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OAuth 2.0 Integration

This page discusses Stardog’s support for OAuth 2.0 JWT Tokens as a means for authenticating users.

Page Contents
  1. Overview
  2. Configuring Stardog
    1. Example
  3. Usage
  4. User Management
    1. Role Mapping
      1. Mechanism 1: allowedGroupIdentifiers (and optionally rolesField)
      2. Mechanism 2: rolesClaimPath
      3. Reading Groups From Microsoft Graph
    2. Client Credentials For Stardog Server
    3. Configuring Superuser
    4. Username Templates
    5. Expiring Auto-Created Users
  5. OAuth 2.0 Identity Providers
    1. Azure Active Directory
      1. Configure Azure AD Stardog Server Application
      2. Configure Azure AD Client Application
      3. Azure Authentication and Token Creation
      4. Configure Stardog Server


Stardog can use OAuth 2.0 JWT Tokens for authentication and authorization. These tokens are normally obtained from an Identity Provider (IdP) by a web application or an authentication proxy. Stardog can also be configured to generate tokens for a user that has already authenticated with a username and password (basic authentication). This document describes the configuration changes that are needed to allow Stardog to issue JWT Tokens for users and optionally trust tokens issued by a given IdP.

Stardog expects the JWT access token to be in the Authorization HTTP header with the format bearer <token>.

Configuring Stardog

By default, starting in version 7.8.0, Stardog is configured to issue authentication tokens. In order to provide customization and to increase the security of authenticating with these tokens through the use of secrets, you will need to include the following property in

Property Updatable Description
jwt.conf No Absolute path to a valid jwt.yaml file

The jwt.conf property must point to a valid YAML file with the following schema:

confVersion: string # (Optional) The version of the configuration file; currently `1.0`.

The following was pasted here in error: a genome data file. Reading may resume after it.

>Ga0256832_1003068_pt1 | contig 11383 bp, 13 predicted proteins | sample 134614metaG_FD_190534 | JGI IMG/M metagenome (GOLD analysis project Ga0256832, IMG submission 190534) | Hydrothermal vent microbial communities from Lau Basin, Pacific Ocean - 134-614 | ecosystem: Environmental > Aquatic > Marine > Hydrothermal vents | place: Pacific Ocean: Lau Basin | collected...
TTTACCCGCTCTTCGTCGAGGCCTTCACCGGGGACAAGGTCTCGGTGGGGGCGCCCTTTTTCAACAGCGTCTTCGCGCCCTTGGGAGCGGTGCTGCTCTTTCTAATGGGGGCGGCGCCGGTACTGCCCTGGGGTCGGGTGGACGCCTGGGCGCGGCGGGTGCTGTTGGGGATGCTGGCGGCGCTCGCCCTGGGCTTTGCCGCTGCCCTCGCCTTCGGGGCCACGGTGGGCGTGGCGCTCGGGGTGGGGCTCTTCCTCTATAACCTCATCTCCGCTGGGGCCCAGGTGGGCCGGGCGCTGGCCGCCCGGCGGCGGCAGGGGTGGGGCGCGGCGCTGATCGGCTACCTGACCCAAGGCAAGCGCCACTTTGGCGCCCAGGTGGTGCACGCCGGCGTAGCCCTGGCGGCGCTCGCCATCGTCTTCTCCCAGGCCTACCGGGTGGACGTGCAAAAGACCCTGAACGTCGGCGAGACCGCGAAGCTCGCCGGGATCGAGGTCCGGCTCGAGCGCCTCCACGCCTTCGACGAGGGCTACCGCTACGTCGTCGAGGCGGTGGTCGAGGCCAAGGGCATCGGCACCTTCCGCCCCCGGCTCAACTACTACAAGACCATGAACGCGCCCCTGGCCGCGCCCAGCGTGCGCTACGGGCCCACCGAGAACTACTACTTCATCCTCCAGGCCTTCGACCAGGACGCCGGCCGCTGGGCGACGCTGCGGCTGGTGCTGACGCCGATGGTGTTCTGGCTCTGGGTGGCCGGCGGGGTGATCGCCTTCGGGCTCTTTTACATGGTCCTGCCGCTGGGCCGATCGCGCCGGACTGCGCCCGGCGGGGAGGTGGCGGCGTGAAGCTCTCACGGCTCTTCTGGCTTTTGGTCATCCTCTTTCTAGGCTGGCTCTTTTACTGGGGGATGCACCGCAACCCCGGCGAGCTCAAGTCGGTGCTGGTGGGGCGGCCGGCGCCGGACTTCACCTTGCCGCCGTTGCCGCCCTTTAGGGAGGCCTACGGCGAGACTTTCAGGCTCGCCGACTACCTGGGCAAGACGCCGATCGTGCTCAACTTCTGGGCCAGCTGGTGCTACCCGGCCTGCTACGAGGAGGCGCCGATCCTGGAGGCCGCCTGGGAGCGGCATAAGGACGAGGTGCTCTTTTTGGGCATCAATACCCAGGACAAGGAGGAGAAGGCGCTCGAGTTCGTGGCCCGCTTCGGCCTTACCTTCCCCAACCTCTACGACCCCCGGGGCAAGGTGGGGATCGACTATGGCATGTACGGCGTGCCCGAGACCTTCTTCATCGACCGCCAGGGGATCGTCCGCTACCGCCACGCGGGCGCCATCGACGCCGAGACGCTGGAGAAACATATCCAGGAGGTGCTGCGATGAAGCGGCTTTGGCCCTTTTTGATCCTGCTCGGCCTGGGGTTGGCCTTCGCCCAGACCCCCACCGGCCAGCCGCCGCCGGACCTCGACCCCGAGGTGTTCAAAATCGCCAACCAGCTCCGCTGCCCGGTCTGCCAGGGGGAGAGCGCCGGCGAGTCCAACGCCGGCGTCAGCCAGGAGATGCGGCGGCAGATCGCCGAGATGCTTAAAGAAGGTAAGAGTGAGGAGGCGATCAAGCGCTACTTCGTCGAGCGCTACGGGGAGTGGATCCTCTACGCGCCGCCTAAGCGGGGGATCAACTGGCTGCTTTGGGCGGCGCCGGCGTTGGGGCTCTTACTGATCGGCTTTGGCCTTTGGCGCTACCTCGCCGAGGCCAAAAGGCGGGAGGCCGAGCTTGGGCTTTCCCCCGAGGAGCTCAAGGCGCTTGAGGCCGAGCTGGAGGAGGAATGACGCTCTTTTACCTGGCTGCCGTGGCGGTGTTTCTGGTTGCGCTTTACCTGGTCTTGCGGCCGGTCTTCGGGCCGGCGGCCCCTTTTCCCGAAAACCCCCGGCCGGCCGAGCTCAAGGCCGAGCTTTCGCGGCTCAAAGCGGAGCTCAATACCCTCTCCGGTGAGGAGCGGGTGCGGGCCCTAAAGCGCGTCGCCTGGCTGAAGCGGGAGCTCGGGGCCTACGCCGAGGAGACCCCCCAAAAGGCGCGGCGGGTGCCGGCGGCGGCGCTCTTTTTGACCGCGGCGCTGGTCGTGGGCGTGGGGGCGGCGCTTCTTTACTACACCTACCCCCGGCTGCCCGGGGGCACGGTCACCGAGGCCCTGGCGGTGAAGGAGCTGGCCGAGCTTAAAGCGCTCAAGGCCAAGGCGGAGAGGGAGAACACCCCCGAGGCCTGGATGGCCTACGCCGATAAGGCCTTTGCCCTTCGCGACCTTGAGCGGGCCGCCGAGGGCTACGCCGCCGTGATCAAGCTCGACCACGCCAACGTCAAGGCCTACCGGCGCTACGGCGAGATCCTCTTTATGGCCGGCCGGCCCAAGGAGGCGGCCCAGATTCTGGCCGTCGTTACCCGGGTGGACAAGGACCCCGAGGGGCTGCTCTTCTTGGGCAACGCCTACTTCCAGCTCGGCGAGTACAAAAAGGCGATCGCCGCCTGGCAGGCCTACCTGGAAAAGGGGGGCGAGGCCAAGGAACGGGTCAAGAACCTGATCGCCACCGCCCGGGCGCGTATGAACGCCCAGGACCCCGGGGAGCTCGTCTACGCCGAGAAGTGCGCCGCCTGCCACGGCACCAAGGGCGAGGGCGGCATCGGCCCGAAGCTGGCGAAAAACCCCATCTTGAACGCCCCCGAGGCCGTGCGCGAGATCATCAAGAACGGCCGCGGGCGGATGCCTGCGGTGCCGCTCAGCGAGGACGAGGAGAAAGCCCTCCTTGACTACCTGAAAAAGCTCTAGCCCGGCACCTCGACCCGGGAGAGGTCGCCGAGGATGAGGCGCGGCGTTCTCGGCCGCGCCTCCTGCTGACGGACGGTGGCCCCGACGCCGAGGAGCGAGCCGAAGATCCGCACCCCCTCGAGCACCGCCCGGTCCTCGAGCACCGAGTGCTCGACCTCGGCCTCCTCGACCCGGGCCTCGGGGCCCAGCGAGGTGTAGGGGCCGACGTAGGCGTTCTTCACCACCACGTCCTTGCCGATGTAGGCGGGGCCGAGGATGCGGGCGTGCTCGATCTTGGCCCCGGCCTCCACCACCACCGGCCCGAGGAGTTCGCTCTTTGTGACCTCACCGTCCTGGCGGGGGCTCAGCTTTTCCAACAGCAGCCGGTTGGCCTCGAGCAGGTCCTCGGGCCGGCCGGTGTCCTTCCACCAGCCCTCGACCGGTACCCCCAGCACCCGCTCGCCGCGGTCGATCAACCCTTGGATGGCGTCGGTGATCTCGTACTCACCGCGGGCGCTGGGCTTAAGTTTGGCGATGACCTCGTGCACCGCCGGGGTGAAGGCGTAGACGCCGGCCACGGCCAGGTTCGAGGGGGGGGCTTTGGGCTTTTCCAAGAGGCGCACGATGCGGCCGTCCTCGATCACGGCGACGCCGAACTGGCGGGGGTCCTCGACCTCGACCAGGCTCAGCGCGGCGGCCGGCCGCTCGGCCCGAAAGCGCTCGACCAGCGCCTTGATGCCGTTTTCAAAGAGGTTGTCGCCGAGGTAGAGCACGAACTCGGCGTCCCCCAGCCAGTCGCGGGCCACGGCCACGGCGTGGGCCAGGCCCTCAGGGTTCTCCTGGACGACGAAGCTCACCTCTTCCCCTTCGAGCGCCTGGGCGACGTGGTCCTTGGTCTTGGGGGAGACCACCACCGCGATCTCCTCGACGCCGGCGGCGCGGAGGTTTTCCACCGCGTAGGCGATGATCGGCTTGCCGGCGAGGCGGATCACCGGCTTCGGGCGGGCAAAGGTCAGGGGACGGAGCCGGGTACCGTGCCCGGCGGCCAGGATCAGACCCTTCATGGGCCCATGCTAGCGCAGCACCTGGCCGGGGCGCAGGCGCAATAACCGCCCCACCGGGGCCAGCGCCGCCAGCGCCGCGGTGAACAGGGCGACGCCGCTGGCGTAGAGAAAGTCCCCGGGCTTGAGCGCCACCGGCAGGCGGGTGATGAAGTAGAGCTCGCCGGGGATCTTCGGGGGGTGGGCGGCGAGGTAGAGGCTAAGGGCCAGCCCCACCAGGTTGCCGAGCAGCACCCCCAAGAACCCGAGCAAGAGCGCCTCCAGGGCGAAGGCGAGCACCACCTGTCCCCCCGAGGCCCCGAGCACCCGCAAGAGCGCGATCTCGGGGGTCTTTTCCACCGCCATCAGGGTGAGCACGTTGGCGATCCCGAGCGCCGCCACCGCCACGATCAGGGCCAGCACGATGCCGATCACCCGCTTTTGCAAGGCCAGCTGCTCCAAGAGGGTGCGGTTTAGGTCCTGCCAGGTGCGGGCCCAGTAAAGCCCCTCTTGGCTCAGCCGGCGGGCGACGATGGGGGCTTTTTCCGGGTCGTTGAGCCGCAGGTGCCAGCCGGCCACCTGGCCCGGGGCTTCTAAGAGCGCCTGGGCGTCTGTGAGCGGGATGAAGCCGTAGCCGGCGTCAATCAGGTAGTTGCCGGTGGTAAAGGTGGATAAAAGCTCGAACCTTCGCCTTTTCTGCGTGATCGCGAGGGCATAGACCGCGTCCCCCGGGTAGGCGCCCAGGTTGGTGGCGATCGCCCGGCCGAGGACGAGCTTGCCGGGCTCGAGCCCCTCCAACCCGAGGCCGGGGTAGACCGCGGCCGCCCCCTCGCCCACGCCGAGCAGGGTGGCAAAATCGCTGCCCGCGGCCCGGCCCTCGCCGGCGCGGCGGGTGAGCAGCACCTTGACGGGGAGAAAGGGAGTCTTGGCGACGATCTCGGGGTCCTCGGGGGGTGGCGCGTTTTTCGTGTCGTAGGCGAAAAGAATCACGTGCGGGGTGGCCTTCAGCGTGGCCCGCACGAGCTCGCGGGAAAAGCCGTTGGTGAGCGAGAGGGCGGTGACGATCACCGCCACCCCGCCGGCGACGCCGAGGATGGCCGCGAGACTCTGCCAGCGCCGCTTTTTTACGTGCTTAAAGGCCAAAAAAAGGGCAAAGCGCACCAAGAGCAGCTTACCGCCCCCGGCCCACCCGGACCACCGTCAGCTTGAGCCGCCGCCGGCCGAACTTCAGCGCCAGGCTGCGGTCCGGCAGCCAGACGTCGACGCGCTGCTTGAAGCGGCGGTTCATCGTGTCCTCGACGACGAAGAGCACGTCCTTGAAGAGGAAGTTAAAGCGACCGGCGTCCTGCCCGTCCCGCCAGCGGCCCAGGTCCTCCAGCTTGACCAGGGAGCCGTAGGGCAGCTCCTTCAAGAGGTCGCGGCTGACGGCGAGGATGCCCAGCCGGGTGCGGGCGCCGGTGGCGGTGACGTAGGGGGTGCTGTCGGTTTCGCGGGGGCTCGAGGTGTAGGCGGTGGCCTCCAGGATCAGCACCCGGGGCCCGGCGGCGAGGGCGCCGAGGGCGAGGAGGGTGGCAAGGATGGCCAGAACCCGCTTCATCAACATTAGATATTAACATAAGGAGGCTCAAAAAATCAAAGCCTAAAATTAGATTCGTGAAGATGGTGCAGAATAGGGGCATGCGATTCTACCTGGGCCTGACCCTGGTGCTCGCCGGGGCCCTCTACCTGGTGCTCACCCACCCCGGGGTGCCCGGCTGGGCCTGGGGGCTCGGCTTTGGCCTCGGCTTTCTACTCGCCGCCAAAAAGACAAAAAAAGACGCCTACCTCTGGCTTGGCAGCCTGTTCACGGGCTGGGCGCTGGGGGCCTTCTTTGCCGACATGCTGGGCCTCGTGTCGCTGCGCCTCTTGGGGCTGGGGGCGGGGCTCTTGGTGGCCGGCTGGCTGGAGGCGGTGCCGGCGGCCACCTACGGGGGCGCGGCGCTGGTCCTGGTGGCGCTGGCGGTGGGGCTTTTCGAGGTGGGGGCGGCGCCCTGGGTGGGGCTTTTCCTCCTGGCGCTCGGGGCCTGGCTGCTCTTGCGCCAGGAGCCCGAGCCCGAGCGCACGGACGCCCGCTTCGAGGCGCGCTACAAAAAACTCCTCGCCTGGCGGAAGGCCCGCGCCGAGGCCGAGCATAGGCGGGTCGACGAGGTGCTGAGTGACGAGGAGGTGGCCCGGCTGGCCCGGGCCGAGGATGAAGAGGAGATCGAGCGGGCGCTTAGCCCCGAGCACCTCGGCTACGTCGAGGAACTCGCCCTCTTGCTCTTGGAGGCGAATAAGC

deploymentName: string # (Optional) Name for this deployment.
autoDeleteUsersSchedule: string # (Optional) Cron schedule for removing auto-created users (e.g., "0 0/30 * * * ?" for every 30 minutes)

# Signer allows Stardog to sign the tokens that it issues.
  algorithm: [ HS256 | HS384 | HS512 | RS256 | RS384 | RS512 ] # Algorithm type to sign with.
  audience: string # (Optional) Audience to include as aud field, default "stardog".
  issuer: string # This is the name of the local issuer and will be automatically added to issuers.
  secret: string # (Required for HMAC only) secret key used to sign tokens.
  publicKey: string # (Required for RSA only) Absolute path to an RSA public key.
  privateKey: string # (Required for RSA only) Absolute path to an RSA private key.
  tokenTTL: string # (Optional) ISO-8601 duration format (, default "P7D".

# Issuers are used to configure external identity providers. There should be an entry for each issuer that is trusted.
  [ url ]: # The URL of the IdP to trust. Should match the iss claim in the token. Example https://url-of-idp-to-trust.
    audience: string # The client id of the Stardog server. Limits trust to tokens with a matching aud claim.
    # Use usernameField OR usernameTemplates to override the default username claim (sub).
    usernameField: string  # (Optional) The claim to use as the username, defaults to sub claim.
    usernameTemplates: array # (Optional) List of claims templates to use for mapping username. e.g. [ "user_{sub}", "app_{azp}" ]
    autoCreateUsers: boolean # (Optional) true will create new users in Stardog, defaults to false.
    roleMappingSource: string # [ token | azure_groups ] Source for mapping Stardog roles. Defaults to token.
    groupPrefix: string # (Optional) Used when roleMappingSource is azure_groups. Azure group prefix to remove during role mapping. Defaults no prefix.
    allowedGroupIdentifiers: array # (Optional) The groups that are allowed to be mapped to Stardog roles.
    rolesField: string # (Optional) The roles claim; used together with allowedGroupIdentifiers.
    rolesClaimPath: string # (Optional) The path to the roles claim; used instead of rolesField/allowedGroupIdentifiers.
    superuserGroup: string # (Optional) The OAuth group to map to the superuser designation.

    # The following 4 properties apply when roleMappingSource is set to azure_groups and when using pass-through authentication.
    azureGraphPermission: string: # [ User.Read, User.Read.All, GroupMember.Read.All, Group.Read.All, Directory.Read.All, Directory.ReadWrite.All ]
                                  # The permission to request when obtaining an access token for Microsoft Graph. Defaults to Directory.Read.All.